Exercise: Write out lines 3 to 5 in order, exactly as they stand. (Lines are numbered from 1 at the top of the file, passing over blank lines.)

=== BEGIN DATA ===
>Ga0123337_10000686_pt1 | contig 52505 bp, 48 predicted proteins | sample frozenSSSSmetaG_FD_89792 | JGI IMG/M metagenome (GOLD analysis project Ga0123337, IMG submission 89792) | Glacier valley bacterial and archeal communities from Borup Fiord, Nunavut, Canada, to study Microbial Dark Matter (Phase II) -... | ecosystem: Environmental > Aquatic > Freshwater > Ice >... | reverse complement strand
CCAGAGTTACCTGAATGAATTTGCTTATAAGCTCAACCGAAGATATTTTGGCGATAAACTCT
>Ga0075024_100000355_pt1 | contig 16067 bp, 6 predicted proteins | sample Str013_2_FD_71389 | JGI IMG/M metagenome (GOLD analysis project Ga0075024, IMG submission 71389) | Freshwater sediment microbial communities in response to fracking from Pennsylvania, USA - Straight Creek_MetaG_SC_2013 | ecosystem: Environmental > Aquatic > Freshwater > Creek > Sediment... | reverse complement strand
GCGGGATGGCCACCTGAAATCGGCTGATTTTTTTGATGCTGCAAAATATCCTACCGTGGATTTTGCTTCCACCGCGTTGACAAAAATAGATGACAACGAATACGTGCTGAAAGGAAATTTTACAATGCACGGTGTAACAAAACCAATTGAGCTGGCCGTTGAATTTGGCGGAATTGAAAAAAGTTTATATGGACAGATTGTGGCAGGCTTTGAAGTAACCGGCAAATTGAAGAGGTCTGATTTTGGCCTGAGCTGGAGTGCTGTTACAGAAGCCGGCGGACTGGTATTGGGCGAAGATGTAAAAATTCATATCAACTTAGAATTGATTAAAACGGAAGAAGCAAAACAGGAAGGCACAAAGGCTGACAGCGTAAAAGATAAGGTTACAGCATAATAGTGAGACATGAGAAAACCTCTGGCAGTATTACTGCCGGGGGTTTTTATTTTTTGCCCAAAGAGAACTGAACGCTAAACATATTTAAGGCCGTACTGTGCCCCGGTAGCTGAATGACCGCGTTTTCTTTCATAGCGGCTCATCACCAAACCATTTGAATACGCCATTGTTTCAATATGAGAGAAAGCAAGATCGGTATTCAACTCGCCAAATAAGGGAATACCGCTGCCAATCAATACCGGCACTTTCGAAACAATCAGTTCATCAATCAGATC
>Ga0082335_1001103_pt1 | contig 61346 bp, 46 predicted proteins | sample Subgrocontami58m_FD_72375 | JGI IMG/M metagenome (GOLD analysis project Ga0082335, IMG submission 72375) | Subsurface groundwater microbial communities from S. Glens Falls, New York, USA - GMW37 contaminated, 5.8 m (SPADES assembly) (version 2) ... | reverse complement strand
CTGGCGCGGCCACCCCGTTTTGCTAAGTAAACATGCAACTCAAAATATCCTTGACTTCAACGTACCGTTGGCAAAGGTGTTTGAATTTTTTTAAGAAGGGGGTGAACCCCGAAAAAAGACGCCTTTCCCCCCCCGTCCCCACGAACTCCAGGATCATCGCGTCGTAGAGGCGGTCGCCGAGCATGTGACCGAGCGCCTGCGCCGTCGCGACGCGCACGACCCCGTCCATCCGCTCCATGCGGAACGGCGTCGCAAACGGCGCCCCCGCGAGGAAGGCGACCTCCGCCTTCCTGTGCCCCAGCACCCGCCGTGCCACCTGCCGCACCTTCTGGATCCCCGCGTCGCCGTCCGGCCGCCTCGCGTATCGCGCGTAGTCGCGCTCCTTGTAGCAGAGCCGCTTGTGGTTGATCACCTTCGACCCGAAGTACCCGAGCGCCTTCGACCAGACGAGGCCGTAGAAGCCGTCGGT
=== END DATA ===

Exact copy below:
>Ga0075024_100000355_pt1 | contig 16067 bp, 6 predicted proteins | sample Str013_2_FD_71389 | JGI IMG/M metagenome (GOLD analysis project Ga0075024, IMG submission 71389) | Freshwater sediment microbial communities in response to fracking from Pennsylvania, USA - Straight Creek_MetaG_SC_2013 | ecosystem: Environmental > Aquatic > Freshwater > Creek > Sediment... | reverse complement strand
GCGGGATGGCCACCTGAAATCGGCTGATTTTTTTGATGCTGCAAAATATCCTACCGTGGATTTTGCTTCCACCGCGTTGACAAAAATAGATGACAACGAATACGTGCTGAAAGGAAATTTTACAATGCACGGTGTAACAAAACCAATTGAGCTGGCCGTTGAATTTGGCGGAATTGAAAAAAGTTTATATGGACAGATTGTGGCAGGCTTTGAAGTAACCGGCAAATTGAAGAGGTCTGATTTTGGCCTGAGCTGGAGTGCTGTTACAGAAGCCGGCGGACTGGTATTGGGCGAAGATGTAAAAATTCATATCAACTTAGAATTGATTAAAACGGAAGAAGCAAAACAGGAAGGCACAAAGGCTGACAGCGTAAAAGATAAGGTTACAGCATAATAGTGAGACATGAGAAAACCTCTGGCAGTATTACTGCCGGGGGTTTTTATTTTTTGCCCAAAGAGAACTGAACGCTAAACATATTTAAGGCCGTACTGTGCCCCGGTAGCTGAATGACCGCGTTTTCTTTCATAGCGGCTCATCACCAAACCATTTGAATACGCCATTGTTTCAATATGAGAGAAAGCAAGATCGGTATTCAACTCGCCAAATAAGGGAATACCGCTGCCAATCAATACCGGCACTTTCGAAACAATCAGTTCATCAATCAGATC
>Ga0082335_1001103_pt1 | contig 61346 bp, 46 predicted proteins | sample Subgrocontami58m_FD_72375 | JGI IMG/M metagenome (GOLD analysis project Ga0082335, IMG submission 72375) | Subsurface groundwater microbial communities from S. Glens Falls, New York, USA - GMW37 contaminated, 5.8 m (SPADES assembly) (version 2) ... | reverse complement strand